Tuesday, August 19, 2014

How can patients compare one hospital or system of care to another?

Much has been made of the need for “consumerism” in health care.  Many people believe that a big reason why the U.S. spends so much more than other countries on healthcare without better outcomes than countries that spend far less is because the consumer has been taken out of the equation.  Certain people believe that if the patient only had good information about the quality and cost of their care that the cost would go down. 

Recently, the annual hospital rankings of U.S. News and World Report were released. One should ask himself or herself what the rankings are based on. Do the rankings show that the highest rated hospitals provide the best value for the money spent? Or at least do the highest ranked organizations provide the best health outcomes and the best patient experience even if the price is much higher? If you take the hospitals mentioned in the rankings and examine their actual clinical outcomes and patient satisfaction scores and divide that by the prices that these hospitals charge for those services, you could come up with a value that an educated consumer could use in deciding where to receive their care. 

As has been mentioned before in this blog, The Department of Health and Human Services has created a website where patients can compare the performance of hospitals on many parameters. The website is www.medicare.gov/hospitalcompare.  At this site, a consumer can find comparative hospital data on clinical outcomes such as mortality rates after certain procedures, patient satisfaction scores, and many process measures of care and some outcome data beyond mortality rates for certain disease states.  What you will find, surprisingly is that hospitals that are ranked high, in various high profile national assessments, do not perform any better than hospitals that are ranked lower in the same mass media evaluations. You will also find that many of the highly ranked organizations are among the nation’s most expensive hospitals even if their outcomes are not any better than many less costly institutions.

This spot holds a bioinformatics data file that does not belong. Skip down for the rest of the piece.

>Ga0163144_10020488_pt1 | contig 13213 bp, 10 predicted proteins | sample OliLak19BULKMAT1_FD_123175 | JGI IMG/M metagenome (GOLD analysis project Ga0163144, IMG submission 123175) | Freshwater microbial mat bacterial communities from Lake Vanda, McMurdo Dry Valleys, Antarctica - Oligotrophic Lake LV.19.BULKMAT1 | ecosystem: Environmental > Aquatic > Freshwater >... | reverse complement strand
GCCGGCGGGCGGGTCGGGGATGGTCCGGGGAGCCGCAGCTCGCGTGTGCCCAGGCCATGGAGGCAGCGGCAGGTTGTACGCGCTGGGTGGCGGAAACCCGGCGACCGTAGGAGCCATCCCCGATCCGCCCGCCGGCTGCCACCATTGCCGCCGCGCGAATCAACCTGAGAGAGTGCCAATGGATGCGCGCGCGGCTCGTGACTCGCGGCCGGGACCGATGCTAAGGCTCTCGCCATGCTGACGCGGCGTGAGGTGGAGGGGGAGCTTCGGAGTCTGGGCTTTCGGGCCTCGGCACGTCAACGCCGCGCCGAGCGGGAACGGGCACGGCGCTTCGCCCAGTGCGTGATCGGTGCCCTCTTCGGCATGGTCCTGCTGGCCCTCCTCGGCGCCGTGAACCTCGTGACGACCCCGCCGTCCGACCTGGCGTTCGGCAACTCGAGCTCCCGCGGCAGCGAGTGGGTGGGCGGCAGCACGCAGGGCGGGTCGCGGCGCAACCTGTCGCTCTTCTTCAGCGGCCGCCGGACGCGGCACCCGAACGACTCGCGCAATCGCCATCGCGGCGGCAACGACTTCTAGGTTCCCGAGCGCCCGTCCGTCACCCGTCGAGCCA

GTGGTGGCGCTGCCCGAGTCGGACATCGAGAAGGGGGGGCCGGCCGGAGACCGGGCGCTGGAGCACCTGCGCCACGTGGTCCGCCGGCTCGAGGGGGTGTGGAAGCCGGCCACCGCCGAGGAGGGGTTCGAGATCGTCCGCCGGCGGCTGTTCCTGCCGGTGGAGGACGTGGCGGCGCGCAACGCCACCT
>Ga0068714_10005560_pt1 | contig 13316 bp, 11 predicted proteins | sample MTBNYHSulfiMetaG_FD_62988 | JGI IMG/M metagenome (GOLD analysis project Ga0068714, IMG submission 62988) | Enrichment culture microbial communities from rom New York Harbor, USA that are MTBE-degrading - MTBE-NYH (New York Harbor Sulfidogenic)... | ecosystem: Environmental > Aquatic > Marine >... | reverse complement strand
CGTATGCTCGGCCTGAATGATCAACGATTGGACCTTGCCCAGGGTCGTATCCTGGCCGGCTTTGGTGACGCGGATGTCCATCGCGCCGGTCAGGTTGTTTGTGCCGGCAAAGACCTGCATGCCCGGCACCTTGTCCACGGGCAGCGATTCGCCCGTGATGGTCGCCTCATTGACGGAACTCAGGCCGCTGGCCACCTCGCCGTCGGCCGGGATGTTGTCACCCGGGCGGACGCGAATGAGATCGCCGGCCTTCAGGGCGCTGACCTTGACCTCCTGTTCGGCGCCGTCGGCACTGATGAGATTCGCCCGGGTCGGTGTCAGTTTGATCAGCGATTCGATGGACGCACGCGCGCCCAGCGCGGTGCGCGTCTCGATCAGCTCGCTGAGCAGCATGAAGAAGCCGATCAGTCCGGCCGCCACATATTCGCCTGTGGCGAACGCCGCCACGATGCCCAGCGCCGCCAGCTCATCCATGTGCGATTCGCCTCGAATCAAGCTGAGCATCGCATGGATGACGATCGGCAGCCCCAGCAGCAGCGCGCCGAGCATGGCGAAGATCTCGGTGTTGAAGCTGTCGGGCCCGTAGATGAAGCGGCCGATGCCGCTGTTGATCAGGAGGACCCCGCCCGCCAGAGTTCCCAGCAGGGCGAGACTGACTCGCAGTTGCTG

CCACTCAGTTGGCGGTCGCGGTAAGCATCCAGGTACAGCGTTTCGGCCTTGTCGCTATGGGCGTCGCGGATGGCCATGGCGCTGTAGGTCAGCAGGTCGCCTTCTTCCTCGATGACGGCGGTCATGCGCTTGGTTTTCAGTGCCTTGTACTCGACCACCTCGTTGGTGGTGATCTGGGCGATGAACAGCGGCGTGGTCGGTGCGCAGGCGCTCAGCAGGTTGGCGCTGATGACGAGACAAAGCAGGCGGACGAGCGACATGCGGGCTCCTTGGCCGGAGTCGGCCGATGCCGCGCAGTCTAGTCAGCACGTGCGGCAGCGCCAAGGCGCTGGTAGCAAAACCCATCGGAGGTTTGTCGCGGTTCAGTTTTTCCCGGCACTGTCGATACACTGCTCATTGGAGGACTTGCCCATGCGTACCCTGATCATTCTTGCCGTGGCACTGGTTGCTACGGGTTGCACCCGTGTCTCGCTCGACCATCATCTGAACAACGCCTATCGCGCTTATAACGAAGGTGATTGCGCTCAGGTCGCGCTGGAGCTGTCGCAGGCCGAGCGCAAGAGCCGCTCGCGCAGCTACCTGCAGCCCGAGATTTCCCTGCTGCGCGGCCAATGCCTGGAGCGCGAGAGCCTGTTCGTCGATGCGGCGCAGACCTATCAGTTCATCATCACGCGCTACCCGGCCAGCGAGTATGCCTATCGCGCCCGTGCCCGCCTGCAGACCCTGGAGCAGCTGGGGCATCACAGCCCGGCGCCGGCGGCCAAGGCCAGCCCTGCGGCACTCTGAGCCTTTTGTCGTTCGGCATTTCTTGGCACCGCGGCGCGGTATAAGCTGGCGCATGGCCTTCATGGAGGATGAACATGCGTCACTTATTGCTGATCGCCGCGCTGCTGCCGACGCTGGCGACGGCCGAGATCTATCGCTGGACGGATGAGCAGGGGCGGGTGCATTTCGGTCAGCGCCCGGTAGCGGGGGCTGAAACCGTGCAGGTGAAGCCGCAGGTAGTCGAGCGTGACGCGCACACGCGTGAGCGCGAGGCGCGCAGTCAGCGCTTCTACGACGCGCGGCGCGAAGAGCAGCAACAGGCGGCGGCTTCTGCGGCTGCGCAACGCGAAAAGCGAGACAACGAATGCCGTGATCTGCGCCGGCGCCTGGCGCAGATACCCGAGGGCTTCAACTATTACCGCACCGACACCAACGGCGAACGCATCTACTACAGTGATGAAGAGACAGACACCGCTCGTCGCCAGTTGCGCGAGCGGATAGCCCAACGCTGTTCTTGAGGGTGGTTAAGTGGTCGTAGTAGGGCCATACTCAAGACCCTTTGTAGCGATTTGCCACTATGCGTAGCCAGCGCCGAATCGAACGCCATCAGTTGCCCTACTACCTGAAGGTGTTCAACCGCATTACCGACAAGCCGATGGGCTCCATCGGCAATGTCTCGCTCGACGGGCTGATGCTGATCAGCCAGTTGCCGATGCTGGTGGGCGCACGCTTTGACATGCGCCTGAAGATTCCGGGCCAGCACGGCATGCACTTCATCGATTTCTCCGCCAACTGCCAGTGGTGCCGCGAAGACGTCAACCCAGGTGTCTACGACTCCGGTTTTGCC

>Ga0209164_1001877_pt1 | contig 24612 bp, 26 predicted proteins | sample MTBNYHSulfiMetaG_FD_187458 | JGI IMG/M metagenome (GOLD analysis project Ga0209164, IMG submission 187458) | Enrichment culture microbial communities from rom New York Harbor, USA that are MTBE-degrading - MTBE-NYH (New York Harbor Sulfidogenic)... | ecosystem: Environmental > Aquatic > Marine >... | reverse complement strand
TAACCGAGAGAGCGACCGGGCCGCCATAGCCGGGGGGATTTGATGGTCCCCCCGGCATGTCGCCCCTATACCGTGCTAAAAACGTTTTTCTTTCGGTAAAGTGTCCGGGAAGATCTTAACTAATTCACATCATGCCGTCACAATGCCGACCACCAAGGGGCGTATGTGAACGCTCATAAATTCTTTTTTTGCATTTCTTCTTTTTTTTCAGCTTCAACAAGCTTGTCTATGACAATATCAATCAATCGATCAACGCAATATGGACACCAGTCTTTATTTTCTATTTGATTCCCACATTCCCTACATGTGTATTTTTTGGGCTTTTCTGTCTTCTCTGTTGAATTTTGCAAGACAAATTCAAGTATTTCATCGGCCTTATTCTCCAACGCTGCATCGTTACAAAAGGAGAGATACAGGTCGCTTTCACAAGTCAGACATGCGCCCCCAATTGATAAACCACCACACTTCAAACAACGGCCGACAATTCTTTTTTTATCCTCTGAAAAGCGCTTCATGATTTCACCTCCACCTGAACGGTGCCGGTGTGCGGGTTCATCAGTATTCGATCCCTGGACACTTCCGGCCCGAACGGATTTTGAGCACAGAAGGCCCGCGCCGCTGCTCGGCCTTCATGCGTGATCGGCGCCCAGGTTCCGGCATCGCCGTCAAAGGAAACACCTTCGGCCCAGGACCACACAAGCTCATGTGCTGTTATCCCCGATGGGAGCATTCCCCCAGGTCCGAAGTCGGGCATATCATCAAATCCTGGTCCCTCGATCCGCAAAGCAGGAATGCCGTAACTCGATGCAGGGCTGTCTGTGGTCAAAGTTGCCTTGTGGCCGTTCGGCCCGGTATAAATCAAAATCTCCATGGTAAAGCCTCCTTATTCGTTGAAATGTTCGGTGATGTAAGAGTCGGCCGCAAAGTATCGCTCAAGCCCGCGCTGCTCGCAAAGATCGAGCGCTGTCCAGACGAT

What our citizen’s should be desperate for is true and meaningful comparative data so that a patient can rationally choose where they would want to go for elective care.  That is why since early 2013, the GBMC Healthcare System has displayed many of our quality parameters at www.gbmc.org/quality and updated them monthly. Currently, we are the only local community health system doing this and very few others do it nationally. Maryland consumers also know that our rates are set by an independent agency and that agency’s website lists the hospital rates and although the data are somewhat cumbersome to navigate, an educated consumer could use the data to compare value between providers. 

When more of our citizens truly examine outcomes and cost data this will further incentivize healthcare leaders to improve care and drive the waste out of the system and care will be better, faster. Patients will then truly be able to see which hospital or community health system is the best because the rankings were based on the facts.

If it were your loved one seeking the answer to the “who is the best?” question, you would want him or her to be able to find the data to reach the correct conclusion.  Have you had an experience in trying to decide who was the best provider for a loved one?

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